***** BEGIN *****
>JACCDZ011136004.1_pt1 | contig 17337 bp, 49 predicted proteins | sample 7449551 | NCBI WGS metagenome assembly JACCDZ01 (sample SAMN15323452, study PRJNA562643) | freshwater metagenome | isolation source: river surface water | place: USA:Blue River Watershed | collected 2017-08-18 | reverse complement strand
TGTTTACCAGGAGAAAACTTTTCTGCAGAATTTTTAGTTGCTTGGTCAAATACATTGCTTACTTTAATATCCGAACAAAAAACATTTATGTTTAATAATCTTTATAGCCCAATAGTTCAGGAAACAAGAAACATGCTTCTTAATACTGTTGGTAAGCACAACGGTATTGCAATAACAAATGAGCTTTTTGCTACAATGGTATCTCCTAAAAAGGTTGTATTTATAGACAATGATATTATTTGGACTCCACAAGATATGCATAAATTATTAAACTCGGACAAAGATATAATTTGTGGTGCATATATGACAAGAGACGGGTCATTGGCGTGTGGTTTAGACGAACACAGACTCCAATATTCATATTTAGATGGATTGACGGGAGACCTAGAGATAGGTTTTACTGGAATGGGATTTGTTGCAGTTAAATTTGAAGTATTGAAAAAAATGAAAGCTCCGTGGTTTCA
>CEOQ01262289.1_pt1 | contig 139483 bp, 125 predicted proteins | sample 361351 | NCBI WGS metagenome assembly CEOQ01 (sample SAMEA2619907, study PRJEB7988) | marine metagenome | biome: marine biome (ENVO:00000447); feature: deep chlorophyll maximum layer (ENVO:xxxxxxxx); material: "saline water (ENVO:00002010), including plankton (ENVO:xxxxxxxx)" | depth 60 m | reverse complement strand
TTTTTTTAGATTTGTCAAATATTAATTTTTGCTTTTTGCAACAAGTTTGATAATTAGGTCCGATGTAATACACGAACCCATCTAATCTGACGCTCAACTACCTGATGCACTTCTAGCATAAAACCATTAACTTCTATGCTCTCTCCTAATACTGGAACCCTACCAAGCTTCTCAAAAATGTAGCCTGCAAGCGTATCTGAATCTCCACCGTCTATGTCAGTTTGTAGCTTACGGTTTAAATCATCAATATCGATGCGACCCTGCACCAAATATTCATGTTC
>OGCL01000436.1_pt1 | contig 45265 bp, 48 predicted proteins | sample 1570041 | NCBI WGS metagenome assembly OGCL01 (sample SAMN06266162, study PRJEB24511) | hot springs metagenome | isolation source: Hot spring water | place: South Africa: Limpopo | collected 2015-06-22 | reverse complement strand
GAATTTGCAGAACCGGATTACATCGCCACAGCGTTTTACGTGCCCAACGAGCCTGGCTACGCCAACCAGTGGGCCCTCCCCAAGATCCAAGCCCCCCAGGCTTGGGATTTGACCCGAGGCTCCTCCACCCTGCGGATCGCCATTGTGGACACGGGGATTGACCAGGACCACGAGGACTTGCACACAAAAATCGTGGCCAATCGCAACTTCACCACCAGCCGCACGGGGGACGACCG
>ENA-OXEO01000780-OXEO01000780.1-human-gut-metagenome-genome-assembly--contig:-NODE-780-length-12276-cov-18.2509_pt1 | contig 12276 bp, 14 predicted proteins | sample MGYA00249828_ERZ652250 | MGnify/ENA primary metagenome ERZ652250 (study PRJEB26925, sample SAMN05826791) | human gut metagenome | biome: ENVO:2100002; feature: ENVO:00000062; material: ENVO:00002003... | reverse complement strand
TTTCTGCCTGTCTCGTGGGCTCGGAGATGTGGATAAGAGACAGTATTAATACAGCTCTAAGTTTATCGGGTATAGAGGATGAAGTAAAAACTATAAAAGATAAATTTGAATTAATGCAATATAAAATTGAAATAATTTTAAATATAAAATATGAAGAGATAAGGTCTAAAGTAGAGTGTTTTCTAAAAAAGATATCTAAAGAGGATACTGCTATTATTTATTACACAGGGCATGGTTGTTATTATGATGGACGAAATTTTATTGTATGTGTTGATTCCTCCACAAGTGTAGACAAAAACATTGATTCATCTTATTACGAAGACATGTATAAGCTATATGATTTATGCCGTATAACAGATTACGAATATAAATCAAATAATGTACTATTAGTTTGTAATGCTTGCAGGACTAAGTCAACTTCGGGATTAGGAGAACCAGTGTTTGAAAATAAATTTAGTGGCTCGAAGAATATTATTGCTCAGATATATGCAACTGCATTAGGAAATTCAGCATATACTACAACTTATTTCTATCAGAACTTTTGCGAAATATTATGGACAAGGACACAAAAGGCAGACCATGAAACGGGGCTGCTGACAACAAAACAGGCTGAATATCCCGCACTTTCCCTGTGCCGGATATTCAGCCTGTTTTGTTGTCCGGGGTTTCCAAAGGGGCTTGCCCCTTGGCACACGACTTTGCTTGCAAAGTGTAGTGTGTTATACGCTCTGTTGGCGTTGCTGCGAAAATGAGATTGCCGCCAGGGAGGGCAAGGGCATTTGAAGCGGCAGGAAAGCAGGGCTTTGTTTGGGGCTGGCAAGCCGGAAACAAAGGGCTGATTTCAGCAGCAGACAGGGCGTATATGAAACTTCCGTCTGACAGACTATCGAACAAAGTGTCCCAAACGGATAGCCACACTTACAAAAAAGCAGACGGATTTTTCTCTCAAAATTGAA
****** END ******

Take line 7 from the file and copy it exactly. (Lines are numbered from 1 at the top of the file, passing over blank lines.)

>ENA-OXEO01000780-OXEO01000780.1-human-gut-metagenome-genome-assembly--contig:-NODE-780-length-12276-cov-18.2509_pt1 | contig 12276 bp, 14 predicted proteins | sample MGYA00249828_ERZ652250 | MGnify/ENA primary metagenome ERZ652250 (study PRJEB26925, sample SAMN05826791) | human gut metagenome | biome: ENVO:2100002; feature: ENVO:00000062; material: ENVO:00002003... | reverse complement strand